Suppose there is a point mass performing circular motion about an axis shown below: If the angular momentum is taken about the origin O, then the angular momentum L is not parallel to the axis of rotation. As the mass is moving in the circular orbit a torque is needed because L is keep on changing direction. However, if the angular momentum is taken about the center of circular motion, then L is always parallel to the axis of rotation and no torque is needed to maintain the circular motion. How to solve this paradox?
will there be any difference if the angular momentum is taken about a point that is not on the rotation axis?
Quantities like angular momentum, Torque, Angular velocity etc always depend on the axis/ point about which they are measured (since they are cross products with radius). Different points of consideration can yield different magnitudes/direction. (Notice the use of 'can' over 'will'- there can be two different points which can yield the same magnitude and direction of those quantities).
But if we take arbitrary points to calculate angular momentum, Torque, Angular velocity, will these quantities varies accordingly so that we always obtain the same resultant motion? Because I think there could only be one results for one set of input parameters.
If the centripetal force that maintains this circular motion is suddenly disappeared, the mass will move linearly. The mass will rotate about its center of mass so that the angular momentum about the previous rotation axis is conserved. What is the mechanism that initiate this rotation?
You said it was a point mass. Anyway, the torque of the centripetal force with respect to the center of the circle is zero, so the angular momentum vector (with respect to the center of the circle) remains constant, during the period of time that the centripetal force is acting, and also after it. Do you mean the rotation (spinning) of a rigid body? If a rigid body is spinning (let us say at constant angular velocity) and its center of mass is moving with uniform circular motion, then the total angular momentum vector of your system (with respect to the point O = center of the circle) is: [tex]\vec{L}_O=\sum_i \vec{r}_i\times\vec{p}_i = \sum_i (\vec{r}_{O-CM}+\vec{r'}_i)\times\vec{p}_i=\sum_i (\vec{r}_{O-CM}+\vec{r'}_i)\times(m_i \frac{d \vec{r}_{O-CM}}{dt} + m_i \frac{d \vec{r'}_i}{dt}) = [/tex] [tex]=\vec{r}_{O-CM}\times M\vec{v}_{O-CM} + \vec{r}_{O-CM}\times(\sum_i\vec{p'}_i) + \sum_i(m_i \vec{r'}_i)\times\frac{d \vec{r}_{O-CM}}{dt} + \sum_i \vec{r'}_i\times\vec{p'}_i =[/tex] [tex]=\vec{r}_{O-CM}\times M\vec{v}_{O-CM}+ \sum_i \vec{r'}_i\times\vec{p'}_i [/tex] (given that [tex]\sum_i\vec{p'}_i = \vec{0}[/tex] and [tex]\sum_i(m_i \vec{r'}_i)=\vec{0}[/tex] ) In this situation, [tex]\vec{L}_O[/tex] does not vary with time, because the net exterior force is centripetal and its torque with respect to the point O is zero (we assume the internal forces are "newtonian" and "central" and the exterior force is applied at the center of mass). If the total exterior force (centripetal in this example) suddenly dissapear, the torque of the total exterior force with respect to the point O is again zero (because now total exterior force is zero), so [tex]\vec{L}_O[/tex] remains constant. If you mean why the rigid body is spinning, or when did it start spinning.....well, at some point in the past a force couple or pure moment was applied to the body (for example), so it remains spinning at the same constant angular velocity (wrt its center of mass) regardless of the centripetal force acting on its center of mass, until we apply another moment to change its spin.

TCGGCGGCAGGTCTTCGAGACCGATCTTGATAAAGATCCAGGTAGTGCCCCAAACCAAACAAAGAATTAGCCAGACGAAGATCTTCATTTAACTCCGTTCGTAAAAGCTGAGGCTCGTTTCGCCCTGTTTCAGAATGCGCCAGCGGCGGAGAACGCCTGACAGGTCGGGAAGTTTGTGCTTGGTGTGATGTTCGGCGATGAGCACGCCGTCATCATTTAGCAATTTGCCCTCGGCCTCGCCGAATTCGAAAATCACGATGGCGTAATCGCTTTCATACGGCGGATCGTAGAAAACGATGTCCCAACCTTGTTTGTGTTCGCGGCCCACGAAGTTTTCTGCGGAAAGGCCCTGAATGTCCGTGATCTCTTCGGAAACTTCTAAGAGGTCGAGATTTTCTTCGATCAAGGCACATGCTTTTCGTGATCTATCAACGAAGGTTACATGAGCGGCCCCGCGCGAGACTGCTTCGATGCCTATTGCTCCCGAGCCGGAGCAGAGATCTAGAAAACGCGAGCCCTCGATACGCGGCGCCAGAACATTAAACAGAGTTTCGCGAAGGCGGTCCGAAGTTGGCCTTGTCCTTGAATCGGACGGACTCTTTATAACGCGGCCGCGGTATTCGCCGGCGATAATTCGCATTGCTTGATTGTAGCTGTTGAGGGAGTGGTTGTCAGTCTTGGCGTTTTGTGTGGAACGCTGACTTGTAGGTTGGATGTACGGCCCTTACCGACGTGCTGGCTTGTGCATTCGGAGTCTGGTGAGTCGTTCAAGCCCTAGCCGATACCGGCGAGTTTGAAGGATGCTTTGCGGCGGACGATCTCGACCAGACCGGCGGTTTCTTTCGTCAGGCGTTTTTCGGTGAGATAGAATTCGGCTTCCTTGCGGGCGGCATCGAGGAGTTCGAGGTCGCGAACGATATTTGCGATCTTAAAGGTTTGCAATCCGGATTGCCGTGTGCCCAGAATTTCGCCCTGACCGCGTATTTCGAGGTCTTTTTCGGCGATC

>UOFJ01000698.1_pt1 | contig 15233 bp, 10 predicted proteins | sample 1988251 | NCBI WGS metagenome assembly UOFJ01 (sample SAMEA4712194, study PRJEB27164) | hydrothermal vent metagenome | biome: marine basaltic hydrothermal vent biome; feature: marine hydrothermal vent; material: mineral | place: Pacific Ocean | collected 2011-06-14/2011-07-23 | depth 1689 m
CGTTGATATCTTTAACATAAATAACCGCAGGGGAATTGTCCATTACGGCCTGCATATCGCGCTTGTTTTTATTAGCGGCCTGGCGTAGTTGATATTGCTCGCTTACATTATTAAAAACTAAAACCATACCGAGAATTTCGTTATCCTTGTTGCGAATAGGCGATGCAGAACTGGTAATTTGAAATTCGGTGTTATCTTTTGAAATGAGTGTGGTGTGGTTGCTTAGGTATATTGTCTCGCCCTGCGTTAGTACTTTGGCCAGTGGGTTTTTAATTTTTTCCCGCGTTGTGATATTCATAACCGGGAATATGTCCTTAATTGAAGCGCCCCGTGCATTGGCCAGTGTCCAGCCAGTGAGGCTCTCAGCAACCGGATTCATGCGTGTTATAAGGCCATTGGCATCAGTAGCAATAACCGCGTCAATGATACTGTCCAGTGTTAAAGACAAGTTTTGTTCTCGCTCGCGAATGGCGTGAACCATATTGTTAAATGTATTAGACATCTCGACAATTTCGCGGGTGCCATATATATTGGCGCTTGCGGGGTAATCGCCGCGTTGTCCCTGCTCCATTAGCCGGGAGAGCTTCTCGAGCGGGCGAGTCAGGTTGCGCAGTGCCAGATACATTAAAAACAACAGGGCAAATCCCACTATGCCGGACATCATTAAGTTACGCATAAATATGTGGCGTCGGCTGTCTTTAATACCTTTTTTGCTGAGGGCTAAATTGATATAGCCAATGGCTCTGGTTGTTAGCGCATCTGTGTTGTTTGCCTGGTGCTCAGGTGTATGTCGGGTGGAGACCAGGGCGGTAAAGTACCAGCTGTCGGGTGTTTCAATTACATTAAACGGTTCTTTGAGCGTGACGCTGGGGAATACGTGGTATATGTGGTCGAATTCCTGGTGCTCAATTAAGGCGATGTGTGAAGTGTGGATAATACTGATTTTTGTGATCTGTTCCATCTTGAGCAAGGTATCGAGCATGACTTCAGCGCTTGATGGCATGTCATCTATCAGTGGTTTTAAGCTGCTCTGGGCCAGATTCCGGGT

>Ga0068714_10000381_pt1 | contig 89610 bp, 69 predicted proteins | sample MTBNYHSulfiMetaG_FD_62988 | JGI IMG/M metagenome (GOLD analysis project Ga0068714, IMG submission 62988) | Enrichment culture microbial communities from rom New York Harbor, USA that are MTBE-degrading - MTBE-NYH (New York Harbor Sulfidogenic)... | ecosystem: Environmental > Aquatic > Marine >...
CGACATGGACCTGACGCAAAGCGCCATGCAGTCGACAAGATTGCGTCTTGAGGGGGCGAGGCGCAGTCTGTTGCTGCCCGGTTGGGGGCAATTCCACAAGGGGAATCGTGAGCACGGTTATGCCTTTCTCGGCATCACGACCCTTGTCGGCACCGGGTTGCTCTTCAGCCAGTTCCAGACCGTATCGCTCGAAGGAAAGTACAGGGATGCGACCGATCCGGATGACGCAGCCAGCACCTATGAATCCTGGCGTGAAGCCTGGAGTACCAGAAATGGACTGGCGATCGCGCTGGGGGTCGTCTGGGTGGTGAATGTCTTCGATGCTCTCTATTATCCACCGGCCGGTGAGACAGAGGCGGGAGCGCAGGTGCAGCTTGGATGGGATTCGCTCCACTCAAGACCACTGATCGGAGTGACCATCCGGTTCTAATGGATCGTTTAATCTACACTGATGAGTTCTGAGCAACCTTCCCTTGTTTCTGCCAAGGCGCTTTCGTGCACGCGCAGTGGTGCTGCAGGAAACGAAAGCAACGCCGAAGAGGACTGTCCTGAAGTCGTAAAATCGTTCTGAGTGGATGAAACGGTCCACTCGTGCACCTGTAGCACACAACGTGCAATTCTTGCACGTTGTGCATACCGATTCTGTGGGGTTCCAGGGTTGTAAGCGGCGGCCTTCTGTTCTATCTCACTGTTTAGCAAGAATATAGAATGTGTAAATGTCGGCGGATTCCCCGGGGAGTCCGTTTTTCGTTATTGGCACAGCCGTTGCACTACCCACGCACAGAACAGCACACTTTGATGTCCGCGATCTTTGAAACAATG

No, the mass won't rotate. The angular momentum will be preset without the mass rotation because the angular momentum is given by r cross p which won't be zero. A mass moving in a straight line has angular momentum when measure around a point that is not in the line which is the case here.
I agree with him. Even if we assume the mass is not a point mass, the mass had a resultant angular momentum 'L' which is similar to a condition where the mass has been replaced by a point mass rotating with 'L'. So as soon as the centripetal force disappears, different particle will develop different angular momenta whose resultant is still "L".
Sorry for the confusion about whether the mass is a point mass. Let's assume the mass is a solid sphere. When the mass is performing circular motion about center O. The sphere is also spinning about its center of mass because it's always the same point that facing the center O. If the centripetal force disappears the sphere should keep on spinning while its center of mass moves linearly with constant velocity. How to show the angular momentum is conserved? Should it spin faster or slower? What if the mass is a point mass? It seems that a point should not be able to spin because it is one dimension and you cannot distinguish different face of the point. In kinetic theory, monoatomic ideal gas is modeled as points and thus no rotational KE is possible.
Re-read post 9. Just because it is no longer moving in a circle does not mean that it stops having angular momentum.
Thanks all. It's clear now. Since the perpendicular distance between the original center of circular motion and the vector V is always the same, mrxv is kept constant while the mass moves linearly after the centripetal force is removed. For a point mass, to conserve angular momentum it doesn't spin (and it cannot) and simply move forward. For a sphere that always has the same point facing the center O during circular motion, after the centripetal force is removed it spins with same self spinning angular speed as before. It also has linear motion which its center of mass moves like the case of point mass.